The origins of the EU – a coal and steel free trade agreement – lie elsewhere; however Europe’s creative industries are likely to be an increasingly important part of its economic future. Creative industries provide jobs that are highly skilled and more resistant to automation, jobs that are therefore more likely to be sustainable.  Understanding them is therefore of strategic importance.
A challenge in thinking about creative industries at a European level has been the absence of comparable statistics across the countries of the EU. Nesta’s report by Max Nathan, Andy Pratt and Ana Rincon-Aznar, published today, helps address this by providing consistent estimates of employment in the creative industries of the EU’s 28 member states and, where data has allowed, the wider ‘creative economies’ of 20 member states (the ‘creative economy’ consists of jobs inside the creative industries and creative jobs in other industries, for example a designer working for a car manufacturer).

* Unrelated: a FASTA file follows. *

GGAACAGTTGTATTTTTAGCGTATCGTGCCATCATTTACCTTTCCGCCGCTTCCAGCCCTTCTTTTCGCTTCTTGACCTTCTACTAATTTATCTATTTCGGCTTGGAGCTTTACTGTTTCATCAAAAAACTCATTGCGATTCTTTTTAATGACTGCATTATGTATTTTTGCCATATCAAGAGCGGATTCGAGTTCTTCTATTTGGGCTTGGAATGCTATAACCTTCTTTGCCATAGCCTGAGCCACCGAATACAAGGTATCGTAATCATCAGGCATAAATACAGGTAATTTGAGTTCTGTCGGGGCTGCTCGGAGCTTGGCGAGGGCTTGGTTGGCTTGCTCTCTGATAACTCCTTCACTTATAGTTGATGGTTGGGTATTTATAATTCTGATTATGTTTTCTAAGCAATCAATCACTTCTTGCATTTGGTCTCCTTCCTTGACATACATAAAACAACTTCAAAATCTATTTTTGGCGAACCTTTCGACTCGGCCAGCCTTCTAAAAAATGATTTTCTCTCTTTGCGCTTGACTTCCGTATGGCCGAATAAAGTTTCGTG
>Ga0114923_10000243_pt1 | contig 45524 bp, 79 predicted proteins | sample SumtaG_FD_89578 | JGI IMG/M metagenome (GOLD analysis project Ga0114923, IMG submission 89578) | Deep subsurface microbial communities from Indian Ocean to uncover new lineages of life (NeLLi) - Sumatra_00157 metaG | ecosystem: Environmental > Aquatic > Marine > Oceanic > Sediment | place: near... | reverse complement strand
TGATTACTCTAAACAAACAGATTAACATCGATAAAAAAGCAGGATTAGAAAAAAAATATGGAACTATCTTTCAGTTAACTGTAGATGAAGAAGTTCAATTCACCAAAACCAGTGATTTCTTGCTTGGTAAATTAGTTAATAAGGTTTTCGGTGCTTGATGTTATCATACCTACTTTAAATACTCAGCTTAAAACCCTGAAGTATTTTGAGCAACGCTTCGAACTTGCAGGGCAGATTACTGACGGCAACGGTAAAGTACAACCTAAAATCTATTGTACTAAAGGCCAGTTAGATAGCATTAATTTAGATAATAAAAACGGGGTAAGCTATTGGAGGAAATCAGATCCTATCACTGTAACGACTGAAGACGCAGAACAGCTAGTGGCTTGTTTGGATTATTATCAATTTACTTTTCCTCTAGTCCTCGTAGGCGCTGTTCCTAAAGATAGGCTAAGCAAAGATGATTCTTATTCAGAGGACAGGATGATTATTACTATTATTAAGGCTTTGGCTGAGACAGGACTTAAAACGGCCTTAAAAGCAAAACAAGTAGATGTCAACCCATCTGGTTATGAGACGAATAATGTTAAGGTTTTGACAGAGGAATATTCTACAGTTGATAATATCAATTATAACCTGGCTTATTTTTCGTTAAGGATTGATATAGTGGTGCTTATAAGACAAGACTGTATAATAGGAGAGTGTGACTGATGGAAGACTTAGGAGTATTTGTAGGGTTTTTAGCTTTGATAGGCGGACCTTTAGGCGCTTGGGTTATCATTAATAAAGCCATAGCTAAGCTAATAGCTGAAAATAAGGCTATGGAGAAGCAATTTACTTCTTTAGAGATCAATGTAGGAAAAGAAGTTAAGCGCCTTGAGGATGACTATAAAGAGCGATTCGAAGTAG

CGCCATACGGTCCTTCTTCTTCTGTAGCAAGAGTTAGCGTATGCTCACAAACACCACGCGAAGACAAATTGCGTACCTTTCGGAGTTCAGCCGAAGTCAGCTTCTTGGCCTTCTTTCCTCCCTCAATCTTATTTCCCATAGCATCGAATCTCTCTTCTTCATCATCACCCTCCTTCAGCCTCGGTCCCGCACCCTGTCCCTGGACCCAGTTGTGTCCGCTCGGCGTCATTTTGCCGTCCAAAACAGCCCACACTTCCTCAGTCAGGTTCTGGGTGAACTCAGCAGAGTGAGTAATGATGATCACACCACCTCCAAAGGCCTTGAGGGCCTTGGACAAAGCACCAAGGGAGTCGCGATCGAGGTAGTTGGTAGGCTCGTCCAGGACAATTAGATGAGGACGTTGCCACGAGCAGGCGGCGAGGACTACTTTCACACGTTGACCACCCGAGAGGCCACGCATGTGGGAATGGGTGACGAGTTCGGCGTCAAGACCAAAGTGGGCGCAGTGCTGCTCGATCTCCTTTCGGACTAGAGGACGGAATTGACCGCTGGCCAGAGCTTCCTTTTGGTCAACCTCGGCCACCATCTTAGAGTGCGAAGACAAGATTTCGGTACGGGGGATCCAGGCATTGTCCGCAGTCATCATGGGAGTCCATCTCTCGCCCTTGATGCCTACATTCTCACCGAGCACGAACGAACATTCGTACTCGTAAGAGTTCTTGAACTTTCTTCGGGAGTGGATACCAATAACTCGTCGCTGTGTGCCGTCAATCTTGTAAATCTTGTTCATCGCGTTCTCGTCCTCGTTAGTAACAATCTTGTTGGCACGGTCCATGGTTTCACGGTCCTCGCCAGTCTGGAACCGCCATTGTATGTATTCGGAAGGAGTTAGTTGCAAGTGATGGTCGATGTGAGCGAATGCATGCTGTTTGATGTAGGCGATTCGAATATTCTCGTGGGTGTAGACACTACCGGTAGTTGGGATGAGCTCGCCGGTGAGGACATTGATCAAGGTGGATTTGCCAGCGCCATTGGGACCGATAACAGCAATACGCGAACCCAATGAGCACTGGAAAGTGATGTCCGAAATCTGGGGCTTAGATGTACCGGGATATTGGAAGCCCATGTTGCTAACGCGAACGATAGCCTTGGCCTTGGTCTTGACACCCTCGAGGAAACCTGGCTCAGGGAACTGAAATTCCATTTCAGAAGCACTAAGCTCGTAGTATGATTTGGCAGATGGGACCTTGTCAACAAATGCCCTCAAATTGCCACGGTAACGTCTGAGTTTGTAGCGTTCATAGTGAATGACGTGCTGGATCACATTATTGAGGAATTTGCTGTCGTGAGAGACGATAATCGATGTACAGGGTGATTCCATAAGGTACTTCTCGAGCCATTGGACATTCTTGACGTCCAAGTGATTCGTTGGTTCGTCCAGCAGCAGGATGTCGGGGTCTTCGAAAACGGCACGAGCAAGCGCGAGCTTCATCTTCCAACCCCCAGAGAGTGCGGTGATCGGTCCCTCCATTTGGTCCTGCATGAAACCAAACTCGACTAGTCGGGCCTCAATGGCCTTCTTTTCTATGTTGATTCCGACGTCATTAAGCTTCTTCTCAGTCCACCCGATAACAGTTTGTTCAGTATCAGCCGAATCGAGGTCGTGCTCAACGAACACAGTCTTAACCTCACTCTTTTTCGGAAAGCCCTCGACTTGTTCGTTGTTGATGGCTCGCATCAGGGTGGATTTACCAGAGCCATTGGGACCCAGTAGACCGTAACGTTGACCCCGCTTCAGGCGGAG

If this is the type of information you would find interesting why not sign up to receive updates into your inbox from Nesta